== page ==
In Miller’s blog posting, he notes, “In the relatively new field of positive psychology research, gratitude is strongly and consistently linked to greater happiness. Expressing gratitude helps people feel positive emotions, relish good experiences, improve their health, deal with adversity, and build strong relationships.”

Adds Robert A. Emmons, Ph.D., on his blog article, “Why Gratitude is Good,” posted on November 10, 2015 on the Greater Good Science Center’s Web Site, gratitude can allow us to “celebrate the present.”

According to Emmons, a professor of psychology at the University of California, Davis, and the founding editor-in-chief of The Journal of Positive Psychology, research findings indicate that “Gratitude blocks toxic, negative emotions.” These findings also show that “grateful people are more stress resistant” and “have a higher sense of self-worth.”

So, don’t wait until next Thanksgiving to show gratitude to all the good things surrounding you today. Be thankful for everything positive in your life, each and every day. Research tells us that showing gratitude may well be good for your physical and mental well-being.

Comic Robin Williams’ Death Puts Spotlight on Depression, Suicide

Published in Pawtucket Times, August 15, 2014

Last Monday evening, millions of Americans were shocked to hear that 63-year- old Robin Williams died from an apparent suicide. While it was well-known that he had a history of severe depression and years of alcohol and drug addiction, we were stunned by the unexpected tragic news. publically, Williams had it all, fame, fortune, loyal friends, and fans in every corner of the globe. But like millions of Americans he suffered in silence trying to slay his personal demons when he went into substance abuse treatment.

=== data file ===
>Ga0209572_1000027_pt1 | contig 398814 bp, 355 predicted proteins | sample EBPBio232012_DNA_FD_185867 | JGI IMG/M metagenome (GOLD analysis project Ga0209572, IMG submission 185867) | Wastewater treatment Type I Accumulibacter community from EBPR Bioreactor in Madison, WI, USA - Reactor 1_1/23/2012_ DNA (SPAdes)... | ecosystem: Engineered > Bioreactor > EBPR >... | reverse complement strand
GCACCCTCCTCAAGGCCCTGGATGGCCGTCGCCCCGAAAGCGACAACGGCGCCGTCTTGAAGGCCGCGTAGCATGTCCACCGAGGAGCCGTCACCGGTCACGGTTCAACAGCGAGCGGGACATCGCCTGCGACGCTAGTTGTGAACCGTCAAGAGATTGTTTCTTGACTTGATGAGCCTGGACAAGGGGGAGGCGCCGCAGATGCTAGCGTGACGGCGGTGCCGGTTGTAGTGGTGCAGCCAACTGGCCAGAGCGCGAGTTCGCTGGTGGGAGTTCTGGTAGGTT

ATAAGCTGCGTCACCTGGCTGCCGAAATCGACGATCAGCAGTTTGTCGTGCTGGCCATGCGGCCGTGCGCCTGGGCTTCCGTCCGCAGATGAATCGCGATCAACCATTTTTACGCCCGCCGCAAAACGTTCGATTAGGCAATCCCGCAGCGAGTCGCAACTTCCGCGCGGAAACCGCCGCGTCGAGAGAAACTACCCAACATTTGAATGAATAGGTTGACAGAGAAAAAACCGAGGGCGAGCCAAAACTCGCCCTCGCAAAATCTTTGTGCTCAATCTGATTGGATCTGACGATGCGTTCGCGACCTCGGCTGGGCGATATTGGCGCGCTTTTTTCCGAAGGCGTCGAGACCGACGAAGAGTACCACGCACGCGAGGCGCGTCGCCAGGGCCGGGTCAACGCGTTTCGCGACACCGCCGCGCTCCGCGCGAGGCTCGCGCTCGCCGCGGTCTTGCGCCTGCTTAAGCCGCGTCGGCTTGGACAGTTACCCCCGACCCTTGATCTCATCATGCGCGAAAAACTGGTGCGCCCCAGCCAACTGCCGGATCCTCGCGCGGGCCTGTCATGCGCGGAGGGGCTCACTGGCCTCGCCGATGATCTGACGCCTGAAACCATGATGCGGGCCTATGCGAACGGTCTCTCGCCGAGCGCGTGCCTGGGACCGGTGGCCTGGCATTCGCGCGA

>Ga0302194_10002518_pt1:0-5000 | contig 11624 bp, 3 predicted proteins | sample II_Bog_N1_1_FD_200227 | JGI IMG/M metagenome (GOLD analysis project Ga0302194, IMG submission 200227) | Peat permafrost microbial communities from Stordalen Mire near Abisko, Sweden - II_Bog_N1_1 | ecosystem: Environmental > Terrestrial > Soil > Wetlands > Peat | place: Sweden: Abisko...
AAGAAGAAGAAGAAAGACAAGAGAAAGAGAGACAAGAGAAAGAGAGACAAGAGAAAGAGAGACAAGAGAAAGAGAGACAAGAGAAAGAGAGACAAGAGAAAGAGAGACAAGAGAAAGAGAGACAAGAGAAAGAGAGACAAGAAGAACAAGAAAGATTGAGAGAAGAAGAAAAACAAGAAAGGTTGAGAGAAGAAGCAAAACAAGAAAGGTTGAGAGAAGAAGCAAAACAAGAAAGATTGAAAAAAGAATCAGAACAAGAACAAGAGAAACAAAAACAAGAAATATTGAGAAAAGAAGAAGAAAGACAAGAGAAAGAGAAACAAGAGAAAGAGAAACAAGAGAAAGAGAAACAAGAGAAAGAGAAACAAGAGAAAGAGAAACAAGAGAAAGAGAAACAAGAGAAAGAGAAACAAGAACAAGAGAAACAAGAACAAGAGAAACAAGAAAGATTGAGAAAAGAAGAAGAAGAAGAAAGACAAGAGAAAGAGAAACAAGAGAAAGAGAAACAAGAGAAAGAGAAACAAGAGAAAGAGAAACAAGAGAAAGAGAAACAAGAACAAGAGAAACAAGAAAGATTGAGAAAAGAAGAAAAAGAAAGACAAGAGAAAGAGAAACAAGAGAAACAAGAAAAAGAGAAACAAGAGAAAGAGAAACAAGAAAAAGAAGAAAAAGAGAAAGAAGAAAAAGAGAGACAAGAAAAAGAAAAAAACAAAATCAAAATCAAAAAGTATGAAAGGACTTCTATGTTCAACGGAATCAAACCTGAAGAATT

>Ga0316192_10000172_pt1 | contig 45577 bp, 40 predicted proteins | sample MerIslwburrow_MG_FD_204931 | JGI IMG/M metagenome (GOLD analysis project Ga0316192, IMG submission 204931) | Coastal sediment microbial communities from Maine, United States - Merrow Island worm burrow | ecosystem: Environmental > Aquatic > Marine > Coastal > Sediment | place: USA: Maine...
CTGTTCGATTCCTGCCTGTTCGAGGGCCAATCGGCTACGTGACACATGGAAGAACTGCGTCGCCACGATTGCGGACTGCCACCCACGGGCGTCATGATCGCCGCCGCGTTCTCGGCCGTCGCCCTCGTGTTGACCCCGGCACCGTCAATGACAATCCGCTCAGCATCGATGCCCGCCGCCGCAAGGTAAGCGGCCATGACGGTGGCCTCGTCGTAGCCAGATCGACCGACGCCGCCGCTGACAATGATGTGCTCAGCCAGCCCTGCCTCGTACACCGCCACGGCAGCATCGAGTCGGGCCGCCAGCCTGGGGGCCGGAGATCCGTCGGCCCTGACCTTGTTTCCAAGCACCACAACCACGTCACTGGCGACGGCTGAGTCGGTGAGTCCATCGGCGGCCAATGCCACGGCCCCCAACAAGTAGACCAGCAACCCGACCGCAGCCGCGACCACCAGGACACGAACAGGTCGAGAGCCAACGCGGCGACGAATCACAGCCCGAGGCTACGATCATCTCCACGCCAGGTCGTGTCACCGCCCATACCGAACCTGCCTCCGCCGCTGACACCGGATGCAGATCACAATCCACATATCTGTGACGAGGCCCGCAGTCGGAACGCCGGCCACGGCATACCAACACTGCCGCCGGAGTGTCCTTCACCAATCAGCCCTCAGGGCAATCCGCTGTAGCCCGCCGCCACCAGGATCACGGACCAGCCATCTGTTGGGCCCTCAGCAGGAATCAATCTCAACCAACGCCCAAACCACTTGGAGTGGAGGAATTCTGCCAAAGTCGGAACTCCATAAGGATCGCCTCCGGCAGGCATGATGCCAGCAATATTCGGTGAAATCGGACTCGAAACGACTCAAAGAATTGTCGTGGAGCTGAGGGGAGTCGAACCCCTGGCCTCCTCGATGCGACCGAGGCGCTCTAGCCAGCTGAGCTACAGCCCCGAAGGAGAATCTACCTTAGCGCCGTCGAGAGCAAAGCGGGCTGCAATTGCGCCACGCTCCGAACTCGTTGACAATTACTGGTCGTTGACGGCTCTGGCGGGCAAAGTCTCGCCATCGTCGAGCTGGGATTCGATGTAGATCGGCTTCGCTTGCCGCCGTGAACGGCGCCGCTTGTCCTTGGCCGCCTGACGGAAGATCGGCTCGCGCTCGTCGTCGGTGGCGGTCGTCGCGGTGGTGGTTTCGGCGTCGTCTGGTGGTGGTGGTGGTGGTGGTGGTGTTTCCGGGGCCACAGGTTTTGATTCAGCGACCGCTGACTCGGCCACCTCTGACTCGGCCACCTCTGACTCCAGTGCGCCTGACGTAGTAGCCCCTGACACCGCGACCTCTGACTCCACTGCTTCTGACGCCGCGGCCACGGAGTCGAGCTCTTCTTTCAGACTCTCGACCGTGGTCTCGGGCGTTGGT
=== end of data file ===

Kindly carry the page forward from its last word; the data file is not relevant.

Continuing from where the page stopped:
The sudden death of this Oscar-winning actor, recognized as America’s comic genius, squarely puts the spotlight on depression, a mental illness that commonly afflicts tens of millions of Americans.

DDepression Becomes a Public Conversation

Within the first 48 hours of Williams’ suicide The Samaritans of Rhode Island saw an increase in calls from people concerned about loved ones and friends, says Executive Director Denise Panichas, who expects to also see an increase in visits to her Pawtucket-based nonprofit’s website. Last year, its website received more than 50,000 visitors.

Panichas says, “William’s death reinforces the fact that suicide knows no boundaries, it being a relentless demon afflicting both rich or poor, and those having access to therapy or medical care and those not having it.

According to the Woonsocket resident, William’s suicide has raised the awareness of suicide prevention in a way that millions of dollars in public health announcements could never have done. “William’s movies as well as his dedication to community service resonate with multiple generations, says Panichas, stressing that his six plus decades had value “which will live on.”

Williams substance abuse problems also highlights the need for more awareness as to how addictions can be a risk factor for depression and suicide, states Panichas, who observes that throughout the country, in ever city and town, budgets for substance abuse treatment are being decimated, she adds.